Gen to realworld accuracy
Oct 29, 2013 at 12:01am
Gen to realworld accuracy
I’ve had this question floating around in my head for quite some time now. I hope somebody can give me an answer to this.
If I create a gen~ device, do some gen~ magic and output it to the msp domain. Will it create accuracy or latency problems because of the vectorblock limitation which occurs in the msp domain?
Or should I create one big gen~ patcher which does all the work?
Thanks for listening
Oct 29, 2013 at 6:45am
It’s not magic, though it is very cool. As far as other MSP objects are concerned, gen~ looks just like another MSP object, so there’s no differences with regard to signal vector and other objects. Gen~ can do single sample delays, but only inside of gen~, not with other objects. (If you want that, you can set your signal vector size to 1, though CPU usage will shoot up massively)
Gen~ is sample-accurate within its time frame. That time frame is going to be affected by two things: the IO vector and the signal vector. I’m not sure what you discrepancies you’re having, but feel free to post a patch and people can take a look at it.
The IO Vector sets the input/output latency. There’s always going to be some degree of latency in digital audio, but it’s not necessarily a problem provided it’s short enough.
The signal vector sets the number of samples that Max processes in a chunk. The bigger the chunk, the longer it’ll be until you have results. There’s a tradeoff between latency and processing power here: longer signal vectors (e.g. 128 or 256 instead of 64) will use less CPU. One way of thinking about it is that it’s like an assembly line, and it’s faster to do one task for a long time, then a second one for a long time, than it is to constantly switch back and forth between them. There’s some overhead at the start and end of processing a chunk, so the more often you process the chunks, the more overhead you’re going to run into.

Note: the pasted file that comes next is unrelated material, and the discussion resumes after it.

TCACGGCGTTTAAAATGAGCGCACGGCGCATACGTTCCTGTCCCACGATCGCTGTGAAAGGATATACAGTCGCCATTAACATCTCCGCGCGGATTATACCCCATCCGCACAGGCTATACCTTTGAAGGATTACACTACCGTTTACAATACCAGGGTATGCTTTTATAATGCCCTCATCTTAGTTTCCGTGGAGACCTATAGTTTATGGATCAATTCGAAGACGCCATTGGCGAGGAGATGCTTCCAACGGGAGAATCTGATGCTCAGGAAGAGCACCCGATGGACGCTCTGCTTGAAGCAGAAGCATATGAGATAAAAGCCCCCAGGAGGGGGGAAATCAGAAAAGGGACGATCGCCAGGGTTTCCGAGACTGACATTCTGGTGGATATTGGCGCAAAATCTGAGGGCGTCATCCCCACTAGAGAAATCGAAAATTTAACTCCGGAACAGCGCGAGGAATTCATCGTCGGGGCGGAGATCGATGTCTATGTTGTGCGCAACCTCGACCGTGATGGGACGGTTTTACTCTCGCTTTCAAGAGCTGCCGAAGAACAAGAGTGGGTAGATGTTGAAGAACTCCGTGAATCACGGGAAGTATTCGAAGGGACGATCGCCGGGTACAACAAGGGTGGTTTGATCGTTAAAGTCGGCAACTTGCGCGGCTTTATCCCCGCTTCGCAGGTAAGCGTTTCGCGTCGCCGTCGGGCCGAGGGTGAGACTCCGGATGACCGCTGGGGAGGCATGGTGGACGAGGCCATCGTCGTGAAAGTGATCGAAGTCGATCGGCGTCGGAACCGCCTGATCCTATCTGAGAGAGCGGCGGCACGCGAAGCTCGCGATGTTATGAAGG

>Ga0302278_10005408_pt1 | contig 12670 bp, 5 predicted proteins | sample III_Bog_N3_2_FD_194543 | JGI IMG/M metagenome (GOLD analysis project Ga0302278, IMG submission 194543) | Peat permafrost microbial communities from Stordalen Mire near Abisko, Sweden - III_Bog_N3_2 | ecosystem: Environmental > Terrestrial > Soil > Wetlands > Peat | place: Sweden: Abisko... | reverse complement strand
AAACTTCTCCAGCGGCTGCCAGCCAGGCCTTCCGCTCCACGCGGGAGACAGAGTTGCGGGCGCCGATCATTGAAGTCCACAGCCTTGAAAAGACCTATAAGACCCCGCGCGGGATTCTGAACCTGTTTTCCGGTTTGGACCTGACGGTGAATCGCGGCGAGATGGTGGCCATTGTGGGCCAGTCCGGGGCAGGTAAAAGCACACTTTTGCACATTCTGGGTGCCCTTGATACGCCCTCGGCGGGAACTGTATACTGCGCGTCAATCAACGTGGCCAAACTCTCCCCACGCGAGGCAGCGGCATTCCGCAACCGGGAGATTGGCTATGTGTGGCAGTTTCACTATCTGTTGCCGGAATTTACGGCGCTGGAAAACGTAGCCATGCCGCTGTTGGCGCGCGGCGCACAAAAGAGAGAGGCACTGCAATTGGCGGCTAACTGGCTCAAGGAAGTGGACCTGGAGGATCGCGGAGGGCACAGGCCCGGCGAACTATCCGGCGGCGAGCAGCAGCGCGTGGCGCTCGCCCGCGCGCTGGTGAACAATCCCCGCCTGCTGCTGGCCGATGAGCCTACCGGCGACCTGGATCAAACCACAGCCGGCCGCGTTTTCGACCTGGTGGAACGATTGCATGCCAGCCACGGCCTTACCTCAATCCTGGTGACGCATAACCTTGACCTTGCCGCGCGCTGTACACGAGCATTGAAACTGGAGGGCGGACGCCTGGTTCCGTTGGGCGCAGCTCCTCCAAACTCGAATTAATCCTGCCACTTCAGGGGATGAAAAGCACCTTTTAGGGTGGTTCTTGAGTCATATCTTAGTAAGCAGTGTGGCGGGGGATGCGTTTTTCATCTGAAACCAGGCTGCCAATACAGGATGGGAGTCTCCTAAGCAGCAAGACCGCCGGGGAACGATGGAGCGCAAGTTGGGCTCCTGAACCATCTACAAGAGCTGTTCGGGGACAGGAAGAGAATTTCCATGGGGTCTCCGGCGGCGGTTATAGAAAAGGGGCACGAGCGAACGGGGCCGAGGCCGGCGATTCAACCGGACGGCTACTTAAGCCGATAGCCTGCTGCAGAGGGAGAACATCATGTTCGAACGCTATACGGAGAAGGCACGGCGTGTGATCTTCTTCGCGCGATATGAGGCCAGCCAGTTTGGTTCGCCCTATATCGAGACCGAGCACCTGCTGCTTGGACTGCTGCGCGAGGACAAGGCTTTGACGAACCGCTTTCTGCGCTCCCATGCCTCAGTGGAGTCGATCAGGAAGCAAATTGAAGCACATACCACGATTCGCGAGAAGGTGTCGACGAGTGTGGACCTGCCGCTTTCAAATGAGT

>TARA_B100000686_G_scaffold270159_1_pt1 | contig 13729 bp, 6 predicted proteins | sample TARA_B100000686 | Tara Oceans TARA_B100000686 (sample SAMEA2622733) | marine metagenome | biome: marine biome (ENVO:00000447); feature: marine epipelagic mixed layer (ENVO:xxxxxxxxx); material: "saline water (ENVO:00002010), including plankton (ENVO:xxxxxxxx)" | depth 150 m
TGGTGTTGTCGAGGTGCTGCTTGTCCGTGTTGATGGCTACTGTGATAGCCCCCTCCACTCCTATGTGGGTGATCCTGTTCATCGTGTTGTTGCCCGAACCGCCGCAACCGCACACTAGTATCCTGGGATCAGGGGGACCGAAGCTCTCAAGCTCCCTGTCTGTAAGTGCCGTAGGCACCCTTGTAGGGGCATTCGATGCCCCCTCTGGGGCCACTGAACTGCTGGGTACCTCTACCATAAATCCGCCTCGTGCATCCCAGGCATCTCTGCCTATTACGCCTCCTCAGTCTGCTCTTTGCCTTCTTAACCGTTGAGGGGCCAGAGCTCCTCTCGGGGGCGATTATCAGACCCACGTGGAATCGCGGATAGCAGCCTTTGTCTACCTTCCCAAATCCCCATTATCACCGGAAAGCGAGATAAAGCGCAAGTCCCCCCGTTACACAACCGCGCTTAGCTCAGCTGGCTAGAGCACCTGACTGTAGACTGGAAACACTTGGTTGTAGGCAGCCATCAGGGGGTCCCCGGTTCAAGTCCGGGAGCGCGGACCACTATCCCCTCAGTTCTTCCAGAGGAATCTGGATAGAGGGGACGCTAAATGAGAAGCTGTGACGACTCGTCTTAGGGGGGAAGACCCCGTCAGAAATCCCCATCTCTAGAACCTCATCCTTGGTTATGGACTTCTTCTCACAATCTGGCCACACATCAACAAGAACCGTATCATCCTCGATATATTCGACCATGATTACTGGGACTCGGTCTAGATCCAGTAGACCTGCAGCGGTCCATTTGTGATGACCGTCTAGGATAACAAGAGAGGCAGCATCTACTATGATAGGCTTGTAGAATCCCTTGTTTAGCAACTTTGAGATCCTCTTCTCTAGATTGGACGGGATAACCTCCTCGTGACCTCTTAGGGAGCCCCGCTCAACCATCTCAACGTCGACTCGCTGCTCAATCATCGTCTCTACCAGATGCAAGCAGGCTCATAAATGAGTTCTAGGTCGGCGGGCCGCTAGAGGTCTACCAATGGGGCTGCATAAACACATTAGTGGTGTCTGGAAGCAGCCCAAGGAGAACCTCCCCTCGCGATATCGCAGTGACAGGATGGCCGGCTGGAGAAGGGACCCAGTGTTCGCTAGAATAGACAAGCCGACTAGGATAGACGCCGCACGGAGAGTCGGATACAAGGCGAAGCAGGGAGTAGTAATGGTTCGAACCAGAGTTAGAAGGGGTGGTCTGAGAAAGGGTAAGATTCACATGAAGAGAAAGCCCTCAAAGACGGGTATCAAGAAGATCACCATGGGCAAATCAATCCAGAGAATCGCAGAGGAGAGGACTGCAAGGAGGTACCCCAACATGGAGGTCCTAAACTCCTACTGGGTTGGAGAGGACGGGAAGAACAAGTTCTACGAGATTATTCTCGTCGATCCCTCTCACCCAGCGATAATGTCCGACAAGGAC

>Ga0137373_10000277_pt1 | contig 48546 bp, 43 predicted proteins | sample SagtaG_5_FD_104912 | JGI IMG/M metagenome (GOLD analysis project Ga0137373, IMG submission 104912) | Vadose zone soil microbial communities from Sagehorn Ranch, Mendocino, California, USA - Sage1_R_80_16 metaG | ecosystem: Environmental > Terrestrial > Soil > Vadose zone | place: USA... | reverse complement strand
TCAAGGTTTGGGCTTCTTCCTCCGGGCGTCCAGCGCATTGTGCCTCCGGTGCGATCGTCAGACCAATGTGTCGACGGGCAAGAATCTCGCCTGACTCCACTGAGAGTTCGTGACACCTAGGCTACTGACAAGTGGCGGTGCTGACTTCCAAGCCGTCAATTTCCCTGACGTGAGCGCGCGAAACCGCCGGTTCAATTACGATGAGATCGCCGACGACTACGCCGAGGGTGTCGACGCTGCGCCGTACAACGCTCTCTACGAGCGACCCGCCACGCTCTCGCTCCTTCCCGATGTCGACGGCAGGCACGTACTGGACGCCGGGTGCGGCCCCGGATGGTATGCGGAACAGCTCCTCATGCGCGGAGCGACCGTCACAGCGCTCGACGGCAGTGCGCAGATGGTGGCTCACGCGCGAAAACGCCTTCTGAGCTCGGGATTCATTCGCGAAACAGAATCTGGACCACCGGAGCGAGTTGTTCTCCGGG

You may have read somewhere on the forum about a signal-vector delay. This only occurs when you have a feedback routing (and it’s only at tapin~/tapout~ or send~/receive~ not everywhere!);
Oct 29, 2013 at 7:08am
If there is an algorithm, or functionality or sub patch that you absolutely must run on a sample-by-sample basis, then do it in gen~; but outside the gen~ space, you are constrained by IO buffer and signal vector sizes. Which can, as Peter says, be so small as to be negligible.
Oct 29, 2013 at 7:39am
Oct 29, 2013 at 7:43am
This question is one I’ve also been asked, and being a bit if a gen~ evangelist…
The main situation is this one:
In a granular example this could be a stream of grains, where the next grain is immediately triggered at the end if the previous grain.
Another scenario is for things like changing the speed of a phasor, but only at the end of the ramp. You can’t do it in normal MSP without a one signal vector latency.
It’s also great for building complex analog sequencers. It was way easier to build the Rotating Clock Divider (now in BEAP!) in gen~ than it was to patch it.
It also comes into play with filters, of course.
There’s tons of stuff you can do in plain MSP, though.
Oct 29, 2013 at 7:52am
. . . and there’s my justification right there – phasor ramp and grain pitch manipulation at the sample level. Not quite an evangelist myself, yet: evangelism requires fundamental knowledge :)
(must check out this BEAP stuff soon)
Oct 29, 2013 at 9:18am
Thanks for your answers Peter and NOOB.
Ok, so if you create a phasor ramp in gen~ to use as a playback position with granular synthesis.
You see where I’m going with this?
As I understand it now, the transition has no influence at all. The only thing is you have to deal with the vector size blocks.
Gen~ is for me the ultimate granular playground. But this transition vagueness (thread topic) is bugging me. I just don’t know when to stop with gen~ and be content with the good old plain MSP.
Oct 29, 2013 at 10:16am
You need gen~ when the input of your process is dependent on the output of your process without incurring a signal vector delay.
Connecting a gen~ (A) to a second gen~ (B) is the same as connecting two MSP objects. The single-sample delay world only exists inside of gen~. Its inputs and outputs are in normal signal vector blocks. (So no re: influence)
Just think of it as being able to write an MSP object in place. It operates in all the usual ways with other MSP objects. You’re just controlling the internals.
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